Day 72 of 100 Word Prompts: War
The field that lay before Gregory looked intimidating, to say the least. He could feel his heartbeat in his ears as he witnessed the red blanket of grass comprising every inch of the field before him. His hand shook as he gripped his cross, trying to compel the demons frequenting such places away from him and off to other, less favorable conditions.
“Lucas!” Gregory called again, hoping that he would hear some sounds signifying recognition. Any sound that would let him know his friend had survived. “Has anyone survived? I am a priest of the Lord. I mean you no harm.”
A body slid from a pile, splashing in the blood as it landed with a wet thud.
“Here!” a weak voice called. “Help me, priest.”
Gregory rushed over to find a soldier wearing the traditional blue of the Jutras clan, his king’s enemy’s color. Without hesitation, the priest reached out, hand alight with radiant energy, and touched the man on the chest. The man, who’s breath had come in hard-gained inhales, now came in relaxed sighs as a smile spread across his face.
“Thank you, priest,” the man said, “What do I owe you?”
“The Lord works through me,” Gregory replied, waving off the soldier. “If you were not meant to be healed, you would not have been. My name is Gregory L’Gange.”
“Regardless, thank you and your god for your help,” the man replied, feeling his ribs. “I fear I may not have survived the night without your magic.”
“Again, it was only the will of the Lord leading me,” Gregory said with a shrug. “I can do no great deed but by him who lives in heaven.”
“Yeah, yeah, priest,” the man said, motioning toward him. “I know all that preachy stuff. Let’s be honest here. I’ve known a great number of clerics and paladins in my time. You are not alone in assuming that your power only works because your god allows it, but try to think of the last time you attempted to heal someone, and it didn’t happen. I’m willing to bet my life on the fact that it has never happened to you-”
“I have heard stories,” Gregory protested. “The power I wield is that of my god. This is not some paltry offering, but rather my very essence devoted to a higher purpose.”
“You can keep telling yourself that, priest,” the man said, flexing his shoulders. “If that were truly the case, you wouldn’t be able to heal your enemy soldiers, and I would die a miserable death in the pile of the dead there.”
“I wouldn’t dream of allowing such things,” Gregory began as the man put his hand up to silence him.
“I’m sure you wouldn’t, but without your god, who knows where you’d be,” he replied with a shrug. “Can you honestly tell me that your god shows you any more preference over the clerics of other gods which are similar?
“Can you show me where it is written that the gods will give to mortals in ways that no mortal should ever experience? Can you show me where the Aasimar come from? Where your king comes from?”
“There is no way of knowing where the aasimar came from, only that they are carriers of the divine spark. That sacred light which we spend eons attempting to attain and always seem to fall short,” he said, gathering his robes about his legs. “There are a great many mysteries to the universe that we simply shouldn’t have the answers to. Do you expect the gods to explain the minute details of existence to mortals? Do you think that they should bend their knee to us?”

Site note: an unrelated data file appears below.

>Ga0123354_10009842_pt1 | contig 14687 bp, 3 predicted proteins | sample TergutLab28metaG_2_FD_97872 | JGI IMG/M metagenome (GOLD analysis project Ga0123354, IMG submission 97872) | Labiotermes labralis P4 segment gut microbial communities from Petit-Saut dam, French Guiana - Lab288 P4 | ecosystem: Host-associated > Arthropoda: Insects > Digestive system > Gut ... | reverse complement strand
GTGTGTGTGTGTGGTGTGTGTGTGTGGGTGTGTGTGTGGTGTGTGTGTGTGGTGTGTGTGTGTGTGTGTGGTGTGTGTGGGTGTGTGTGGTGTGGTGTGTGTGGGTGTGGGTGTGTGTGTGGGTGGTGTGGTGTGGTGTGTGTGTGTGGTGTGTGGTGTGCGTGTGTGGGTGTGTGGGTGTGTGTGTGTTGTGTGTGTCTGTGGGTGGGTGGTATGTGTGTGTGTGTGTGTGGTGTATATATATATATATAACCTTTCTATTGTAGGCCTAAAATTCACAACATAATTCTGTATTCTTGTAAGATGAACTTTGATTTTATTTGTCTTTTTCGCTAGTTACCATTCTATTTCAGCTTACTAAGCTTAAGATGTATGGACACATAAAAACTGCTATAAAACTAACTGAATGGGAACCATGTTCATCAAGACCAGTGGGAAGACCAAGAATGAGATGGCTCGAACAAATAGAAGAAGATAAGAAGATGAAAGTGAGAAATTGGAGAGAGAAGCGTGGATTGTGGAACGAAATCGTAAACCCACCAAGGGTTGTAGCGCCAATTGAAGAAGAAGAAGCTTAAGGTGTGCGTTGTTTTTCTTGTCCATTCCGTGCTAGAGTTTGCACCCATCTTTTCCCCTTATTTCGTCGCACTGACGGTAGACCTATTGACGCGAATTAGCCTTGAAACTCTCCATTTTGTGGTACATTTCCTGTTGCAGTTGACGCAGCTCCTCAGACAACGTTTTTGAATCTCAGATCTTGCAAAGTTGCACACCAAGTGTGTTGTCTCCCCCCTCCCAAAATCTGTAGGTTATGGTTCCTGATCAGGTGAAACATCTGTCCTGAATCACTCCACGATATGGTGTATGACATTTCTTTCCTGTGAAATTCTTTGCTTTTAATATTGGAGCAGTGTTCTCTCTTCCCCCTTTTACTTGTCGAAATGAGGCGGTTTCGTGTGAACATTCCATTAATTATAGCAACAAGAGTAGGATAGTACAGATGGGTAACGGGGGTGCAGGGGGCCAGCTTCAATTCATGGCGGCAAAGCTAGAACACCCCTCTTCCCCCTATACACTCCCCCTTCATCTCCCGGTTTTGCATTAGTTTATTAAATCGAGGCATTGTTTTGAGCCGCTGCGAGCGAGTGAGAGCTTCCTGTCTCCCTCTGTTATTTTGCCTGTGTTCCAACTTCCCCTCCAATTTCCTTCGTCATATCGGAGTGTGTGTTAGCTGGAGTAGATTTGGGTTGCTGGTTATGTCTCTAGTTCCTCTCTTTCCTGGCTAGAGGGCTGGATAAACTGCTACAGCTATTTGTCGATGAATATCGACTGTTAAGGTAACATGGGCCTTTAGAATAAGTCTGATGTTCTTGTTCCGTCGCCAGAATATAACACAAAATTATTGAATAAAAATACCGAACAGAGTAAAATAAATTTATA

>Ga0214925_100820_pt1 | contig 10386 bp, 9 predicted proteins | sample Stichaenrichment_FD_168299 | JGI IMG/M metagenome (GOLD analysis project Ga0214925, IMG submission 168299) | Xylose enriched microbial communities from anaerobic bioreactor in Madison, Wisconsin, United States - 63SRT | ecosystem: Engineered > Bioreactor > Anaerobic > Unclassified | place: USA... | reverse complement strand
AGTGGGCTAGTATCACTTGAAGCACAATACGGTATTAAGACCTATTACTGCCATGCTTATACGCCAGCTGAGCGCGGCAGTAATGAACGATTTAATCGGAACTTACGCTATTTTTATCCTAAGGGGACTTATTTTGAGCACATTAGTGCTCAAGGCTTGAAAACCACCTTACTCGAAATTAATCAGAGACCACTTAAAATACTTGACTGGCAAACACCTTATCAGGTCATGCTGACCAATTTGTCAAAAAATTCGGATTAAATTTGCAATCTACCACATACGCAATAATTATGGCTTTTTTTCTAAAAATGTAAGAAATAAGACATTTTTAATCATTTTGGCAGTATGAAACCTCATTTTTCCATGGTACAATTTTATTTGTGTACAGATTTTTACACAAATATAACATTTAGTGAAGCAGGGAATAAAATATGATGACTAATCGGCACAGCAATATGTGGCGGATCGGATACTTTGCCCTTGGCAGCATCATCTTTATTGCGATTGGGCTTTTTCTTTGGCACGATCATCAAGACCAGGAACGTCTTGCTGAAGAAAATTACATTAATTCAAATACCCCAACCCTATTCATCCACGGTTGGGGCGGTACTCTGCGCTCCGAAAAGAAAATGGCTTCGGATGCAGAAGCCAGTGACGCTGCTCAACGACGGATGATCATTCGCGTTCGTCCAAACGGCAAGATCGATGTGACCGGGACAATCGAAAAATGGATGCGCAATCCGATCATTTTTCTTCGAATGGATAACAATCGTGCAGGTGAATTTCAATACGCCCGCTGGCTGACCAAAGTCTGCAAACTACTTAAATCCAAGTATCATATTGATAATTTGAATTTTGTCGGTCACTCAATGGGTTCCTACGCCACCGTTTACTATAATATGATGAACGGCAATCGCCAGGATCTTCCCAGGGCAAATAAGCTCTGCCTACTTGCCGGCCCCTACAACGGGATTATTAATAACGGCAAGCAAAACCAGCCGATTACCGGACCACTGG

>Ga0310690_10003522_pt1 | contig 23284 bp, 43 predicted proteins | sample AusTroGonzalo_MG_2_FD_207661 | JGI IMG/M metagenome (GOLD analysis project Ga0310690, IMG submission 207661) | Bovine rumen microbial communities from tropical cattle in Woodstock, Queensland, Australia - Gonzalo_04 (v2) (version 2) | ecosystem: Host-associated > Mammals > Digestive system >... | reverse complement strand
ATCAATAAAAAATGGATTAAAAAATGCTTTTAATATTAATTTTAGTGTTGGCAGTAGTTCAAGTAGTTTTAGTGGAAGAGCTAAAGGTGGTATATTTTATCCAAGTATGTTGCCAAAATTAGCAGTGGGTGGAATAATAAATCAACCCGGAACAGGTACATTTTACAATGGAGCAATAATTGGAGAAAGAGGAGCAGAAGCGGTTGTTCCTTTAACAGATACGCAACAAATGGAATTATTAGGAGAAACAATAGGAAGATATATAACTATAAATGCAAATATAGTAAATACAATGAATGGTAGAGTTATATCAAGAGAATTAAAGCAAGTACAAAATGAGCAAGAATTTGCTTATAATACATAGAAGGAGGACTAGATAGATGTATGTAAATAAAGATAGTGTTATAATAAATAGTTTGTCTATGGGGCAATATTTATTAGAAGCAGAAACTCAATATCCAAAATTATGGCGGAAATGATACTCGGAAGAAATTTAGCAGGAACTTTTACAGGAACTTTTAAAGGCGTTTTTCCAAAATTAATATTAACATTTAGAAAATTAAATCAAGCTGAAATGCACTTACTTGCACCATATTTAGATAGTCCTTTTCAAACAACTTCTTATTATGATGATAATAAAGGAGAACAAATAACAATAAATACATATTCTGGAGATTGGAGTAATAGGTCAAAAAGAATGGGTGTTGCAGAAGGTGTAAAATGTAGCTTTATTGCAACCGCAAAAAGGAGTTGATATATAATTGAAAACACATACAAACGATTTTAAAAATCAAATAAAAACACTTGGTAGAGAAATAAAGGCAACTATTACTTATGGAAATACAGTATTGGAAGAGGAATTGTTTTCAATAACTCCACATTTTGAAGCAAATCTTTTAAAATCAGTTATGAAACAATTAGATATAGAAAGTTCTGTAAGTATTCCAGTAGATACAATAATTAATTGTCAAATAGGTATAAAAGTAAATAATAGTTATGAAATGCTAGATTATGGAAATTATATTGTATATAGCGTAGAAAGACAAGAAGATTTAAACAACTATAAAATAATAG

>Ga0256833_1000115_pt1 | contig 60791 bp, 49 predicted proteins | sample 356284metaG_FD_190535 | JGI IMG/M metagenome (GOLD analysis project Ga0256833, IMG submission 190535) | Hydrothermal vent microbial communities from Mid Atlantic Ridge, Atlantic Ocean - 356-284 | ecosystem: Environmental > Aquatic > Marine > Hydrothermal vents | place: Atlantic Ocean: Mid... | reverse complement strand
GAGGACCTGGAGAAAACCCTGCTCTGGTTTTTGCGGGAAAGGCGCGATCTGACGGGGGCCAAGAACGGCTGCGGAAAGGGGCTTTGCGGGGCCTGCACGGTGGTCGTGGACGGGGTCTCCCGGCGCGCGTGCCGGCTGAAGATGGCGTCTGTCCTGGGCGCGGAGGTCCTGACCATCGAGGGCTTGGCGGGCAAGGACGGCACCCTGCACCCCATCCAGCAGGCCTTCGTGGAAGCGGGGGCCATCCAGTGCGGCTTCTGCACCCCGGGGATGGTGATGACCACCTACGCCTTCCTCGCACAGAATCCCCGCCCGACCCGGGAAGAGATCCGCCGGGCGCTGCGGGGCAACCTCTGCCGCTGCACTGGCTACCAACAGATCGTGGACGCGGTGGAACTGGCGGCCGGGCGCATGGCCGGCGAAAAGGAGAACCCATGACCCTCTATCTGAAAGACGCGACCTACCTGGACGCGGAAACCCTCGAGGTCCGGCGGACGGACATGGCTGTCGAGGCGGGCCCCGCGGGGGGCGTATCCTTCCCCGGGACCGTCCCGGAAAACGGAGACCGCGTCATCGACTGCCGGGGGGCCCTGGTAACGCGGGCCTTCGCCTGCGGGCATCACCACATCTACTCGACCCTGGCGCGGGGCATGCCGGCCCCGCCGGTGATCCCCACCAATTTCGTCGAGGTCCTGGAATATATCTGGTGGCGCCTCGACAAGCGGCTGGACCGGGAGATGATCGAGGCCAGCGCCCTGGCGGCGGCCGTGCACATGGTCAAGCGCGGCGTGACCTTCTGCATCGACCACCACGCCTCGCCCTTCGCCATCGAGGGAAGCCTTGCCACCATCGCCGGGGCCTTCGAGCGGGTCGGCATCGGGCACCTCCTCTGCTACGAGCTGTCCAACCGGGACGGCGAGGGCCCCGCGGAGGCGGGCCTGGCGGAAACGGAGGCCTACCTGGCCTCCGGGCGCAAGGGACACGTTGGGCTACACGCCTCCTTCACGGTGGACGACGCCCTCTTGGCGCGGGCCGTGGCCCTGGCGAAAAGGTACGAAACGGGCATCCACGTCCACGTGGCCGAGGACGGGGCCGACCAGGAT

“I don’t think anyone should bend a knee to anyone. We should walk shoulder to shoulder into the end of days, never allowing anyone to judge others. There should be rules on who can judge and who is not,” the man said, scratching his head. “I mean, I have all sorts of rules, but yet you can stand there and break more than half of them with every breath you take.”
Gregory took a step back, “What do you mean?”
“I mean, channeling divine energy is a direct violation of the safe travels pact signed into law by the high councilor Ahmed Ammadar,” the man said, “Simply put, it means that if you use divine magic, you can be subject to penalty, jail, or even death depending on what it is you’ve done.”
“I am no warrior,” Gregory replied, “I will heal the sick and help the needy regardless of the consequences. That is the charge of my god and the mission of all of their followers. That is our purpose on this planet, and it’s a good thing too because, without us, hundreds would die out here on the battlefields.”
“Without you, leaders would have to figure out their problems without divine intervention. Don’t misunderstand me now,” he said waving his arms in front of him, “I appreciate all you do and have done, but I’m just saying that perhaps these leaders have spent enough time and peasant blood on pointless wars only aimed to bolster their egos more than they already are.”
“I’ll have you know that I am hoping to find my friend out here,” Gregory said. “I am not here to bolster anyone’s ego, let alone a mortal king.”
“Looking for a friend, you say? What’s he look like?” the man asked.
“About five-ten, a hundred and forty pounds, sandy blonde hair, and a scar above his right eye. Have you seen anyone like that around here?” Gregory asked.
“Not yet, but that doesn’t mean he’s not here,” the man replied. “What are the chances of him fleeing the field once the battle commenced?”
“Slim,” Gregory replied. “He has never run from a battle. Even those ill-advised to fight. He’s a stubborn man, but one of my oldest friends,” Gregory said, turning in a circle.
“And you’re sure he’s alive?” the man asked.
“Incredibly so,” Gregory replied, pulling a slightly glowing crystal from beneath his tunic, “If he were dead, this crystal would no longer glow. Though I am certain, he had been injured in some way. The light is faint, and he probably doesn’t have much time left.”